My small paper fleet

Mar 20, 2020

Well, thank you all for your kind words. I hope I won't disappoint you with my simple paper products.
Since a few years I build my models in paper, just because it is fast, cheap and easy and it makes much less debris, which keeps the admiral happy.
As a test I tried my hand on the pinas, described by Nicolaes Witsen (1641-1717). You may know that I wrote a book on that ship, as mentioned above. I made several models in wood of this ship and it was pleasant to find out that, though a 1/50 model in wood took me three years to build in the 80's, I finished this one in three months.
After that a lot of small crafts followed. I planned building them a long time ago, but could never find the time.
Here are models of a kaag, a 'wijdschip' and a 'smalschip', just to show a few. They are all genuine old ship types and they were fun to do.
Things became even more fun when my son suggested to make photoshop-paintings from the models. That resulted in things like these:

1. Pinas_en_fluit kopie.jpg

3. Fluit in storm kopie.jpg

5. Galjoot kopie.jpg

7. Pinas in de mist_HR kopie.jpg

15. Buizen keeren huiswaarts kopie.jpg

18. Hoeker en Kaag kopie.jpg

Then I am afraid I lost my good intentions to only make smal and simple ships, because we wanted to make sea battle 'paintings' too. So we did.

14. zeeslag kopie.jpg

16. Slag op de Sont_3c kopie.jpg

19. Slag_x kopie.jpg

Especially the last one forced me to go outside my comfort zone and create foreign ships, which is a little bit against my silly principles. In the mean time some pictures were sold to serve as a book sleeve, some we're used as screen-savers and of course posters were made. Anyone interested can have a file he can print for his private use.
For another book sleeve we recently got a commission, which forced me to build a Mediterranean pirate. I don't have good pictures yet, but at least you can see what I mean. It is a tartan, for which I found a plan in Chapman's Architectura Navalis Mercatoria (1775).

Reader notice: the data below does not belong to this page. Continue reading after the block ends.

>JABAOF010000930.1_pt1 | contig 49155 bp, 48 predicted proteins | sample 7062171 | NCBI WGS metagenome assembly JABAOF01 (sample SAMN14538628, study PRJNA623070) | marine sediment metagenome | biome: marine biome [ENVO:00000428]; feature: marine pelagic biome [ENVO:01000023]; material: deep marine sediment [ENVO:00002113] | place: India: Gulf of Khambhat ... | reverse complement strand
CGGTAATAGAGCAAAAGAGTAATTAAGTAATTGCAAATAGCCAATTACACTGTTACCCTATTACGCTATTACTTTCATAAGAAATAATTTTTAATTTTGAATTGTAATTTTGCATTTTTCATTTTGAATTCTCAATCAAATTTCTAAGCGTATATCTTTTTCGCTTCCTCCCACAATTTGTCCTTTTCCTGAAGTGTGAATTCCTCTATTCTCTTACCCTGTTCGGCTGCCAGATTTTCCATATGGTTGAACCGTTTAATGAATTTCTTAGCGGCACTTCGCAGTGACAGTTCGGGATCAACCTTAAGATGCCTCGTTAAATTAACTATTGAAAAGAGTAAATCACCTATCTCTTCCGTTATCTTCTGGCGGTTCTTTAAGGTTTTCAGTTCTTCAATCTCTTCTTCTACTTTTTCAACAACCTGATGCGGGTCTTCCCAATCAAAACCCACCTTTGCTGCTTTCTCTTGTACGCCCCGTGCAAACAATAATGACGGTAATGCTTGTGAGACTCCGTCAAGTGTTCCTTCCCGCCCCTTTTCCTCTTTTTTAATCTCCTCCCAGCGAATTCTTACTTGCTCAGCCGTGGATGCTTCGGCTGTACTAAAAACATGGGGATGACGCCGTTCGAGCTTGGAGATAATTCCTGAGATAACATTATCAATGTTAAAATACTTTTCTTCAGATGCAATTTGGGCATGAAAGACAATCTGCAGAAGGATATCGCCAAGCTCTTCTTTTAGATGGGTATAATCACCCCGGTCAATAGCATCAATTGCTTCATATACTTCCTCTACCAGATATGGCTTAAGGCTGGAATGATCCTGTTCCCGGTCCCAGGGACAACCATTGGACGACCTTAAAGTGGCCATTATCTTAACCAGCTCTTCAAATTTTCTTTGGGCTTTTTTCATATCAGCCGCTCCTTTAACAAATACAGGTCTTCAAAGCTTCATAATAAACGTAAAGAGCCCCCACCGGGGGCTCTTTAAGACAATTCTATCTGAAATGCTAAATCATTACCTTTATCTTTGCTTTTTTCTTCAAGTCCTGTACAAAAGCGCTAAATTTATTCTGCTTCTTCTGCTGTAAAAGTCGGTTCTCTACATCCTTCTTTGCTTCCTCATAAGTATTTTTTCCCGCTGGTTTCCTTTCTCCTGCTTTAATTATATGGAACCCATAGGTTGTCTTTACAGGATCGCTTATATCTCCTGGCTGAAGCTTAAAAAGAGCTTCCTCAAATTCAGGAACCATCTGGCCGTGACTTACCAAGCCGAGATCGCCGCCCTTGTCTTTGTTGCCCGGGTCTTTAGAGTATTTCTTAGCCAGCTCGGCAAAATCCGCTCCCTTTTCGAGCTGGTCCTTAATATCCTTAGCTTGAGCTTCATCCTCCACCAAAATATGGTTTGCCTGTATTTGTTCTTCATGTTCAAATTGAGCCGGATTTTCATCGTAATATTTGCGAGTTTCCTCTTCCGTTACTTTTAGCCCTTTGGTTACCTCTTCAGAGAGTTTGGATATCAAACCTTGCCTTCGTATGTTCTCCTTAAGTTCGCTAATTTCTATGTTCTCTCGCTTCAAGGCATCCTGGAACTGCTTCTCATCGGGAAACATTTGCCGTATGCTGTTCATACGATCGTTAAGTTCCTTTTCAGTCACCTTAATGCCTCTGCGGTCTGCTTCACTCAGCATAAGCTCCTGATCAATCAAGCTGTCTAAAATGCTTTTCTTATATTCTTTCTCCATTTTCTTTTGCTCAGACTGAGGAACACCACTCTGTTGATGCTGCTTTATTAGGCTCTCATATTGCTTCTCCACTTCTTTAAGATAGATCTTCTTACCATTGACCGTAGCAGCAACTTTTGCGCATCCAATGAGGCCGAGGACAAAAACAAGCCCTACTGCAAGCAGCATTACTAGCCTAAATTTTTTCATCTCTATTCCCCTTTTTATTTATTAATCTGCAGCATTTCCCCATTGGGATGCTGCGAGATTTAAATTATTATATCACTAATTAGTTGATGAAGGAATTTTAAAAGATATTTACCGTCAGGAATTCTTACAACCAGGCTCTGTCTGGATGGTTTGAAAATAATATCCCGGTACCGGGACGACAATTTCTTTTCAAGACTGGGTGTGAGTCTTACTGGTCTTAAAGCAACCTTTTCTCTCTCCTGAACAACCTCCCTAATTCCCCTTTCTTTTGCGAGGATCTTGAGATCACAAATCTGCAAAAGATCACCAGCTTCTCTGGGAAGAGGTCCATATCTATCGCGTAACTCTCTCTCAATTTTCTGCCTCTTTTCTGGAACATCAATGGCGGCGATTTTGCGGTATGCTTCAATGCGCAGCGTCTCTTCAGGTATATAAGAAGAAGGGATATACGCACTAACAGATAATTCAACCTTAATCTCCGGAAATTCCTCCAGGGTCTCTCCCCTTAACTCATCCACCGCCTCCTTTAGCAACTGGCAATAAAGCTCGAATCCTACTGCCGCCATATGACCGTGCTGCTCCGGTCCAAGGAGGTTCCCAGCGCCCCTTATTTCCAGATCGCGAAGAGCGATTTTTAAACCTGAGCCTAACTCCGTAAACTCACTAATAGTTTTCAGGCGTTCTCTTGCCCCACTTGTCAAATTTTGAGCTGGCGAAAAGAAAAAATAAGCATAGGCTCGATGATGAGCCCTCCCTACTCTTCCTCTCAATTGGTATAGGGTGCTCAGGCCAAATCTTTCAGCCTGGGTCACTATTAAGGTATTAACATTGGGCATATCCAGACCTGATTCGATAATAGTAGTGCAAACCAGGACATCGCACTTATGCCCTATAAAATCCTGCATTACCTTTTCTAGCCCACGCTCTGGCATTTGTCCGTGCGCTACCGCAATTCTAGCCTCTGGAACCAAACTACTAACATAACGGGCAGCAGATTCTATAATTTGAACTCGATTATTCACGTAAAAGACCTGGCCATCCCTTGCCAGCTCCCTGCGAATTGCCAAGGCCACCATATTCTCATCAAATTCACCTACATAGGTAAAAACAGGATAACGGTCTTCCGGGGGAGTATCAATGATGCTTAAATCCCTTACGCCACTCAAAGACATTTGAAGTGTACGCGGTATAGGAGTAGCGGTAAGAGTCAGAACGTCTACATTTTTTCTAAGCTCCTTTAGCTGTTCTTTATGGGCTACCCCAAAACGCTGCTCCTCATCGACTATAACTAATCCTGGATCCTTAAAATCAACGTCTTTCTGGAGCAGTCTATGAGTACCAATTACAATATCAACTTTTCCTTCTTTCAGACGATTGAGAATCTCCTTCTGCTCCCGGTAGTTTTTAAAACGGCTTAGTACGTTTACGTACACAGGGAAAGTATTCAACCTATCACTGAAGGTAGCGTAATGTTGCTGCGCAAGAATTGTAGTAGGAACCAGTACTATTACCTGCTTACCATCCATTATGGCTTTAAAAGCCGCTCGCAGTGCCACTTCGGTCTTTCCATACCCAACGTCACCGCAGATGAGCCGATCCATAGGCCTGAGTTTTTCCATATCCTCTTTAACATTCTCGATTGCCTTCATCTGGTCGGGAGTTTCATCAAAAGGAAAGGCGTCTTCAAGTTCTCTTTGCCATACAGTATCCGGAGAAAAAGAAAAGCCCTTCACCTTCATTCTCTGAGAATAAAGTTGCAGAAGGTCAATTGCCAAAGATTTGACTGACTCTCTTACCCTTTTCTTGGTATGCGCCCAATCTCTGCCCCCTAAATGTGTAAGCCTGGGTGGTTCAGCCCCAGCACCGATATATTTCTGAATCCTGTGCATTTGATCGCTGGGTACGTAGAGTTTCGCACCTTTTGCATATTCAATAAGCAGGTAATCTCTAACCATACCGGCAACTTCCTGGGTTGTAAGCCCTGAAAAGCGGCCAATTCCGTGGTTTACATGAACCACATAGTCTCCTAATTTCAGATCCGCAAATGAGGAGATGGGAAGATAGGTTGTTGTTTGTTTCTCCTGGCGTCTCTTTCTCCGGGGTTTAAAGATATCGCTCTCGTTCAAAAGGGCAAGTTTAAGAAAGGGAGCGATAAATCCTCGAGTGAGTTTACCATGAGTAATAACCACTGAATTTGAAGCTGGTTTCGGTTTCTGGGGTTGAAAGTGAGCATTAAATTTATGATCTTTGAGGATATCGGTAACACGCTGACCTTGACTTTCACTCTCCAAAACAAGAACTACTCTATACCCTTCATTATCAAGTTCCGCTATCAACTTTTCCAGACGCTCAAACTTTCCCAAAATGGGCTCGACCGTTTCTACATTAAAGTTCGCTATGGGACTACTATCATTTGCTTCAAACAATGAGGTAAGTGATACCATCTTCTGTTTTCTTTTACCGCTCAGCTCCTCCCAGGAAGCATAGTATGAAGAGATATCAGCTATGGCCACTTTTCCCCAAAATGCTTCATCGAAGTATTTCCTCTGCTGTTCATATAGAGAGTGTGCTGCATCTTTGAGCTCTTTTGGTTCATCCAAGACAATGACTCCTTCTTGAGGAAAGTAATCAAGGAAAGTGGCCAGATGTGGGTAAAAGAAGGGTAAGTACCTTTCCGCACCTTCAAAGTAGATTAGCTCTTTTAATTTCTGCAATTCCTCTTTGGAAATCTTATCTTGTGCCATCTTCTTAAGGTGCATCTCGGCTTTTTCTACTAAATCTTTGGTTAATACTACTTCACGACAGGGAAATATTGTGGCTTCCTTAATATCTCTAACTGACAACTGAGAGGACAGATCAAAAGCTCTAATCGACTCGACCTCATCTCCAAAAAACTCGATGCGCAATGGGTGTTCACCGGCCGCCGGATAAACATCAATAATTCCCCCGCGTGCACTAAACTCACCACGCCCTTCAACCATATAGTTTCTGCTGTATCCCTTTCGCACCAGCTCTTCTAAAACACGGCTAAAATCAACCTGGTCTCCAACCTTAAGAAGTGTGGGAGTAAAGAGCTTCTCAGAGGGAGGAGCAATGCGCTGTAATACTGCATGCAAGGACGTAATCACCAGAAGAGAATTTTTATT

My latest project is another experiment. I try to reconstruct a Dutch galley after a contract specification of 1600. Don't know if that will deliver anything useful...
As you can see there are other models I am working on at the same time. Actually there are 6 or 7. I like to only do things I want to do at any moment. I am rigging man-of-war, which takes a long time, so I want other jobs to do if I want to. Don't know where it will bring me.
Oh yes, before I forget: all my models are on a 1/77 scale. I like that scale, not too big and not too small for my clumsy old fingers...
Hope you like it.
Last edited:


Staff member
Dec 25, 2017

Vienna, Austria
Just one word.....amazing .... maybe a second one -> I am speechless !
Great work - and many thanks for sharing with us - So I am looking forward to see an actual project in a building log - or "painting log" - or ......
Mar 20, 2020

First of all: Thank you for your enthusiasm. Mostly undeserved, because this is just simple paper and I make the models only to allow my son to make his pictures. He makes the shots of the models and adds skies, seas, foam, smoke, birds, mills and anything he can score at the internet and 'builds' his 'paintings', they sometimes exist of 30 layers or more. We have a lot of fun together making them.

It is very well visible that I have no sophisticated tools to make such objects. Only an electric hand-drill and some tools I made myself.
I also have the help of a Belgian friend who is very good in making 3D images with a free downloadable ships design program, Delfship. I personally don't work with it, but Rene Hendrickx does. I owe him a lot.

Here is some more pictorial material, A few small boats and a few big ones.

First a buss, a fishing vessel for herring, after an original 18th century draught.

A private yacht, 18th century after Chapman.

A waler's fluit. 17th century after data from Witsen's book.

A small fluit, after footage from a sub on a depth of 120 meters in the Baltic.

A small galliot

An English Man-of-war, Lennox, after Richard Enson book The Restoration warship.

A Dutch two-decker, Alkmaar.

A fish hooker from Chapman